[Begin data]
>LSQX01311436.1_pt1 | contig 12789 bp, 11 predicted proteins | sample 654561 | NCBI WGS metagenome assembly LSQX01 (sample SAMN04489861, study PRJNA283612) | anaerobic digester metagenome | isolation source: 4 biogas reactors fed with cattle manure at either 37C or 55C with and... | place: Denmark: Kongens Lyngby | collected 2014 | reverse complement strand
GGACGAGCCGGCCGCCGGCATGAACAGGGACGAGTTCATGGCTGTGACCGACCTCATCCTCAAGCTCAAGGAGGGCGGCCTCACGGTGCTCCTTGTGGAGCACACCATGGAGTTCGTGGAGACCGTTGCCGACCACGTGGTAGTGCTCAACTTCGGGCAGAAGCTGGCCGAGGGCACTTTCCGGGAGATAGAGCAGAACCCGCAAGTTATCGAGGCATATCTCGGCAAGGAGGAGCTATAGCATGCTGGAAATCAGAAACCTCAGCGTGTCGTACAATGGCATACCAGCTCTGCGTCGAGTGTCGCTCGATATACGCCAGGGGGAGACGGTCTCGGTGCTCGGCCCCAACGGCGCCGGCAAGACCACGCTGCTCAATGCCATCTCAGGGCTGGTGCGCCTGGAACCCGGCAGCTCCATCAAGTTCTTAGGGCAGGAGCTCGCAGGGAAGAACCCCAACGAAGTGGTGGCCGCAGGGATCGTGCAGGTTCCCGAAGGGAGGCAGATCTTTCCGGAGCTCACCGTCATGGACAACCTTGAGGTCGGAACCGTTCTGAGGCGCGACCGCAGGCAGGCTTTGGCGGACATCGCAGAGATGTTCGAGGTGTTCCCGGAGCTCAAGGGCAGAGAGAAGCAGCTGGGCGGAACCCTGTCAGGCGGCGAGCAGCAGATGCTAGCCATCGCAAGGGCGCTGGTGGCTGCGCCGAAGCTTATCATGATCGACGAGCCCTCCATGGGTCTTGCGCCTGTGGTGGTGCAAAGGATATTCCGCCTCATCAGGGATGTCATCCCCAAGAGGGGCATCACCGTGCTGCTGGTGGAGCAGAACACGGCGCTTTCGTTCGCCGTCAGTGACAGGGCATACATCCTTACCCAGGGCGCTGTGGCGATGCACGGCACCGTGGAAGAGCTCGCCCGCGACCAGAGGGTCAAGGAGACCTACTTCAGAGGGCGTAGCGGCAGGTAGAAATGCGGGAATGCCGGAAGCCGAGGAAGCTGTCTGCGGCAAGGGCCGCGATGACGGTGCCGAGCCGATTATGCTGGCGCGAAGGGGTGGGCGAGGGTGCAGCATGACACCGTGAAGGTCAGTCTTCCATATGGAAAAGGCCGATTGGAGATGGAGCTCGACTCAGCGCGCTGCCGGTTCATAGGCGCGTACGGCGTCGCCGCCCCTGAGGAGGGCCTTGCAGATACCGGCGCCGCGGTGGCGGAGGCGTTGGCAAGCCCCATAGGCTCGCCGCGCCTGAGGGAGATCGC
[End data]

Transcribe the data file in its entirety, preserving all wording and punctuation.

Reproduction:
>LSQX01311436.1_pt1 | contig 12789 bp, 11 predicted proteins | sample 654561 | NCBI WGS metagenome assembly LSQX01 (sample SAMN04489861, study PRJNA283612) | anaerobic digester metagenome | isolation source: 4 biogas reactors fed with cattle manure at either 37C or 55C with and... | place: Denmark: Kongens Lyngby | collected 2014 | reverse complement strand
GGACGAGCCGGCCGCCGGCATGAACAGGGACGAGTTCATGGCTGTGACCGACCTCATCCTCAAGCTCAAGGAGGGCGGCCTCACGGTGCTCCTTGTGGAGCACACCATGGAGTTCGTGGAGACCGTTGCCGACCACGTGGTAGTGCTCAACTTCGGGCAGAAGCTGGCCGAGGGCACTTTCCGGGAGATAGAGCAGAACCCGCAAGTTATCGAGGCATATCTCGGCAAGGAGGAGCTATAGCATGCTGGAAATCAGAAACCTCAGCGTGTCGTACAATGGCATACCAGCTCTGCGTCGAGTGTCGCTCGATATACGCCAGGGGGAGACGGTCTCGGTGCTCGGCCCCAACGGCGCCGGCAAGACCACGCTGCTCAATGCCATCTCAGGGCTGGTGCGCCTGGAACCCGGCAGCTCCATCAAGTTCTTAGGGCAGGAGCTCGCAGGGAAGAACCCCAACGAAGTGGTGGCCGCAGGGATCGTGCAGGTTCCCGAAGGGAGGCAGATCTTTCCGGAGCTCACCGTCATGGACAACCTTGAGGTCGGAACCGTTCTGAGGCGCGACCGCAGGCAGGCTTTGGCGGACATCGCAGAGATGTTCGAGGTGTTCCCGGAGCTCAAGGGCAGAGAGAAGCAGCTGGGCGGAACCCTGTCAGGCGGCGAGCAGCAGATGCTAGCCATCGCAAGGGCGCTGGTGGCTGCGCCGAAGCTTATCATGATCGACGAGCCCTCCATGGGTCTTGCGCCTGTGGTGGTGCAAAGGATATTCCGCCTCATCAGGGATGTCATCCCCAAGAGGGGCATCACCGTGCTGCTGGTGGAGCAGAACACGGCGCTTTCGTTCGCCGTCAGTGACAGGGCATACATCCTTACCCAGGGCGCTGTGGCGATGCACGGCACCGTGGAAGAGCTCGCCCGCGACCAGAGGGTCAAGGAGACCTACTTCAGAGGGCGTAGCGGCAGGTAGAAATGCGGGAATGCCGGAAGCCGAGGAAGCTGTCTGCGGCAAGGGCCGCGATGACGGTGCCGAGCCGATTATGCTGGCGCGAAGGGGTGGGCGAGGGTGCAGCATGACACCGTGAAGGTCAGTCTTCCATATGGAAAAGGCCGATTGGAGATGGAGCTCGACTCAGCGCGCTGCCGGTTCATAGGCGCGTACGGCGTCGCCGCCCCTGAGGAGGGCCTTGCAGATACCGGCGCCGCGGTGGCGGAGGCGTTGGCAAGCCCCATAGGCTCGCCGCGCCTGAGGGAGATCGC